In a surprising turn of events, a new conflict has popped up in the increasingly competitive world of North American pop culture conventions as Hobby Star Marketing -Â operators of the Toronto Fan Expo convention -Â have filed an injunction against Zuffa LLC – the operators of the Ultimate Fighting Championship league -Â and convention company Reed Exhibitions over the name of this upcoming weekend’s “UFC Fan Expo” show in Toronto.
In the federal court statement obtained by CBR News, Hobby Star has filed for trade-mark infringement on the name “Fan Expo” as well as the slogan “The Ultimate Fan Experience” and the web domain www.ufcfanexpo.com. The papers were filed in a Toronto federal court and make no mention of previous UFC events labeled as “Fan Expos” such as a London, England event last summer, nor do they mention anything about the company’s potential plans for a Fan Expo in Las Vegas this summer. This is likely because Hobby Star only have the “Fan Expo” trademark registered within Canada.
Zuffa, as legal owners of all names and trade-marks associated with the UFC, are listed as the primary defendant while Reed takes a secondary role in the brief as the organizer of the event, which is set to kick off this Friday at the Direct Energy Centre in Toronto.
The document reveals that Hobby Star seeks an injunction against promoting or selling anything involving the mark and slogan as well as an order to “deliver up or destroy upon oath all clothing, goods labels, packages, advertising materials, signage, printed matter, including all plats, moulds, matrices, and other material for producing or printing such items and any other matter or materials in print or electric form” that fall under the offending names. Additionally, in its case Hobby Star cites the fact that a Reed employee named John McGeary was formerly associated with Fan Expo Canada in some capacity and therefore had knowledge of the trade-mark’s use in Canada.
This case marks the latest wrinkle in the overriding back-and-forth actions between convention organizers that have popped up over the last several years. While Reed has publicly jostled with the Wizard World series of shows over dates, locations and treatment of staff over the past two years, Hobby Star is also known as a shrewd player when it comes to defending its brand. From 2004 to around 2007, the Toronto Fan Expo made the local comics press thanks to a hard-lined booking feud with the smaller local show known as the Paradise Comicon. Those grudges seem to have receded in recent years as Wizard World bought up Paradise and rebranded it the Toronto Comicon (also held in the Direct Energy Centre).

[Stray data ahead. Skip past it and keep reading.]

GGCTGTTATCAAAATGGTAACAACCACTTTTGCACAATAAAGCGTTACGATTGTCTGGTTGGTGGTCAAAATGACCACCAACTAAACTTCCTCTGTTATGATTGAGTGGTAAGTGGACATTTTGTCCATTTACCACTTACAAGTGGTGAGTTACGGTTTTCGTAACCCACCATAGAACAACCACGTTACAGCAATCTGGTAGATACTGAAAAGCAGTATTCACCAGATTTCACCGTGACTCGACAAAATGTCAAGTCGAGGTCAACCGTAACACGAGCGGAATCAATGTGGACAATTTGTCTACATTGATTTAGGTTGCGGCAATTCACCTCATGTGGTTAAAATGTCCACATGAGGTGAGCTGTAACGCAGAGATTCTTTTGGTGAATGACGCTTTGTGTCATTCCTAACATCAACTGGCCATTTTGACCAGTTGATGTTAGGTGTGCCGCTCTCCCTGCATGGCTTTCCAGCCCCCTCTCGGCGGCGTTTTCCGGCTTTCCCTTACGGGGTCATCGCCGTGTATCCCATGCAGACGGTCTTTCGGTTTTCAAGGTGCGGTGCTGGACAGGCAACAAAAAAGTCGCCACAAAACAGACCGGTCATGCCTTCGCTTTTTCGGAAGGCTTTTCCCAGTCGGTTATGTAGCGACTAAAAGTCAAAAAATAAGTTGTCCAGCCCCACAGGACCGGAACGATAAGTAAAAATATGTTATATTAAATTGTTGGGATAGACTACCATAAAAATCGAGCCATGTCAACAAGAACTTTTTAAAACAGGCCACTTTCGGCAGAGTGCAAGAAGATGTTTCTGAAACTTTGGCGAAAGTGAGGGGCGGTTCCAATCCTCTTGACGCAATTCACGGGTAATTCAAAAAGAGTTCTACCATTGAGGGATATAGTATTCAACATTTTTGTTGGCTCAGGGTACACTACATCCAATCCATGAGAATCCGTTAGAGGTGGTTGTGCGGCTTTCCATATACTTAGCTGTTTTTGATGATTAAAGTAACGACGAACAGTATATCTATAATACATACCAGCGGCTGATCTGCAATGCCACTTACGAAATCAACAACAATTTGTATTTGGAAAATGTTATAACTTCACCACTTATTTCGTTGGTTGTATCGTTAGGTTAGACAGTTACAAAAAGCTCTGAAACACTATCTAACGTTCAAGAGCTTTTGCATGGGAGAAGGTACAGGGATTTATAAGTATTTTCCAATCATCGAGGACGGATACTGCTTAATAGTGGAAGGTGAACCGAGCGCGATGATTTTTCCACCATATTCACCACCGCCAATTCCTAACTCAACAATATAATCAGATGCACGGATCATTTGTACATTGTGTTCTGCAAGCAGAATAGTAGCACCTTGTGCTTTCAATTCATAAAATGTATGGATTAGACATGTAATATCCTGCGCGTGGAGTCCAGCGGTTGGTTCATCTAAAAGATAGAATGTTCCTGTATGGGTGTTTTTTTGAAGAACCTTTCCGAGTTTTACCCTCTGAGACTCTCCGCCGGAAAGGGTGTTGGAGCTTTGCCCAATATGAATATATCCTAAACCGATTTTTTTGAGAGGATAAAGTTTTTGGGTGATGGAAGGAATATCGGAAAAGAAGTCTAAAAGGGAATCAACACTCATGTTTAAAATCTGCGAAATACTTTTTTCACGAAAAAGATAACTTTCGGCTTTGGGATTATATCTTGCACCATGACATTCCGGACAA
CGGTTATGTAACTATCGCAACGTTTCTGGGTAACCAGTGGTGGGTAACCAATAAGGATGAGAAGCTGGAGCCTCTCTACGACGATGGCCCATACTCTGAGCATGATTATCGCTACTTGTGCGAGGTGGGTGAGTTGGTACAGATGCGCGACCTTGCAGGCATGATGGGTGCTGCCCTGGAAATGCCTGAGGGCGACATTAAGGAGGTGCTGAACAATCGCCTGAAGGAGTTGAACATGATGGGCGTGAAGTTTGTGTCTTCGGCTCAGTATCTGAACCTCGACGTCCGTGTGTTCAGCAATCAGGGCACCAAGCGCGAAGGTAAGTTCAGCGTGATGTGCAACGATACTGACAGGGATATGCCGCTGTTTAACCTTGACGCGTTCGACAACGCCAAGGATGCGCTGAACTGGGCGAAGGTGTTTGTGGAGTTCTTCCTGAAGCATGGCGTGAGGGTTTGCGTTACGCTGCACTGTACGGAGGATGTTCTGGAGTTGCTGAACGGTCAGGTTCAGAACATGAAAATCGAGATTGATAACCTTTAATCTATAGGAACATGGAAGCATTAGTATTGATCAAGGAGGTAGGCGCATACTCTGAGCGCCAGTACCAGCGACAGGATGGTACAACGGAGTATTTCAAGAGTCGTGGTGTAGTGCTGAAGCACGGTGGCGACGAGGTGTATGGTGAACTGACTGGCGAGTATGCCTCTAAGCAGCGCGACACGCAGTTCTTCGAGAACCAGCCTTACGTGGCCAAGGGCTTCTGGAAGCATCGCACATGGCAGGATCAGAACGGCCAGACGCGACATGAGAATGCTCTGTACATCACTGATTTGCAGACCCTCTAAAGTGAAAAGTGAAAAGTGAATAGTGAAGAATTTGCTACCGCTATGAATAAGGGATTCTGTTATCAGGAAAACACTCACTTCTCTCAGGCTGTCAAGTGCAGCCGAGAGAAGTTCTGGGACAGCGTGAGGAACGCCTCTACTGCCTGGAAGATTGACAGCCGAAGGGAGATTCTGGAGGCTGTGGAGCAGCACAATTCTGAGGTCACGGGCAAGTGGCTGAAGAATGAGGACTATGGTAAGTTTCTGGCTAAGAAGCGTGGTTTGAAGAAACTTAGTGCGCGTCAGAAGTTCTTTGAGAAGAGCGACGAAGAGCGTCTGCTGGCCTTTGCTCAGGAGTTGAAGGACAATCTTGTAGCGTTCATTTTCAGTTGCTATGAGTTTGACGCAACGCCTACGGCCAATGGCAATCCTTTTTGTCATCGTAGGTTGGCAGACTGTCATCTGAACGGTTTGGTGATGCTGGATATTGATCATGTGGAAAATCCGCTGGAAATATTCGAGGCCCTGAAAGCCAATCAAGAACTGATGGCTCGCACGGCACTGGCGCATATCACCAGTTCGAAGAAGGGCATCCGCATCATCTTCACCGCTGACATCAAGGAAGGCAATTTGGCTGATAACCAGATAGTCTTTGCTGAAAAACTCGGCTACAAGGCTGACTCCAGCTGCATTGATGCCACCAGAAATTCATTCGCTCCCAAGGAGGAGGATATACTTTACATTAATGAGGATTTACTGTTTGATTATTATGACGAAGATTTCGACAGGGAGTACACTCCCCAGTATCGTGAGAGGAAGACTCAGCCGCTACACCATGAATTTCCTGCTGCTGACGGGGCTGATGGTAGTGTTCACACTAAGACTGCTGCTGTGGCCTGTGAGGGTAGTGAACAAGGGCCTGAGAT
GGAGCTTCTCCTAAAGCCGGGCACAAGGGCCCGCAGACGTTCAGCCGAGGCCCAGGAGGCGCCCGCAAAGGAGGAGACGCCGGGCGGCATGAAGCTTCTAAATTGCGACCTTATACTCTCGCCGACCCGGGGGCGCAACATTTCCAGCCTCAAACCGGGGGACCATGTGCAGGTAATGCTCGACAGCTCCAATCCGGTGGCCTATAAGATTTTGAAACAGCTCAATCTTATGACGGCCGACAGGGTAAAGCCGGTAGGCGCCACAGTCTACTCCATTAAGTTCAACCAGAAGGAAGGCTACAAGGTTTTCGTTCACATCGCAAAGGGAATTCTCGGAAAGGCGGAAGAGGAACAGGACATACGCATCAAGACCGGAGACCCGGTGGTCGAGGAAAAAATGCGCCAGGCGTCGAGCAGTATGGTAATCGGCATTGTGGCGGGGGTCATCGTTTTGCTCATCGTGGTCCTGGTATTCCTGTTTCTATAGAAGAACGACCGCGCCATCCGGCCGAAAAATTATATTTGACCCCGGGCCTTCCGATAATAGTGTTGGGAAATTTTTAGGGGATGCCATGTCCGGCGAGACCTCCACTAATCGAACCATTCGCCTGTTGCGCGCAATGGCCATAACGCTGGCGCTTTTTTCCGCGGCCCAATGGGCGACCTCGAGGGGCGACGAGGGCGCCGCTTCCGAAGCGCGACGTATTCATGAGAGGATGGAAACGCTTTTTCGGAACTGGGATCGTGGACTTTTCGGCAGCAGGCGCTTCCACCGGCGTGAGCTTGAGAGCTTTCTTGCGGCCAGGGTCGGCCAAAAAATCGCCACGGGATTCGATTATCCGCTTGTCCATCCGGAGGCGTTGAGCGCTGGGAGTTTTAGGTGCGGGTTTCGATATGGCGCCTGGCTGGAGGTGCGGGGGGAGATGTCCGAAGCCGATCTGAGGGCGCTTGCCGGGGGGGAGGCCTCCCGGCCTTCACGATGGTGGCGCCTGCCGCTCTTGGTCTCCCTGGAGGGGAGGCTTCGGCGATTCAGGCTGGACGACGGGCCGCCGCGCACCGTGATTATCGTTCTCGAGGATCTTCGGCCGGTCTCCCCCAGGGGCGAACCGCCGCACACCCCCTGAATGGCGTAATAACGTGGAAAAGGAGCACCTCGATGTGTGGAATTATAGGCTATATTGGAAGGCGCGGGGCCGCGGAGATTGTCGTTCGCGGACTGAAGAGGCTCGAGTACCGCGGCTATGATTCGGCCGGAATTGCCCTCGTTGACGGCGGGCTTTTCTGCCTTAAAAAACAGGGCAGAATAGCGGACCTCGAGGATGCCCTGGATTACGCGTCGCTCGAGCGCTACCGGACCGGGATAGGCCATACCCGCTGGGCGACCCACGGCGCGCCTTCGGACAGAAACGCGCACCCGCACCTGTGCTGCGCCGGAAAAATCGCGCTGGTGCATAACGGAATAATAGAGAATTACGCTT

CBR News received a “no comment” from a representative at Reed Exhibitions, and any further info on Hobby Star’s legal maneuver may have to wait until the courts decide. However, with the planned UFC Fan Expo only three days away, the track Zuffa and Reed take in how they’ll label the show at its location should be noted by attendees and press.
In addition, Hobby Star’s move may raise questions across pop culture conventions as to what lengths shows will go to in order to protect their identity. Many speculated in recent years that Comic-Con International in San Diego may take action against Wizard World or any number of shows for using similar names and branding to the venerable West Coast event. However, as CBR legal expert Brian Cronin explained, “‘Comic Con’ has been used for so long that it is likely a generic term by now and not eligible for trademark protection. Many ‘Comic Conventions’ (and the nickname ‘Comic Con’) existed before San Diego started using the term. More importantly, San Diego Comic-Con has allowed other conventions to use the name for decades without taking action, so they have, in effect, ceded their claim to the name, while ‘Fan Expo’ is still a unique term within Canada and Hobby Star is not taking any chances of that changing.”
Stay tuned to CBR News for more on this story as it becomes available.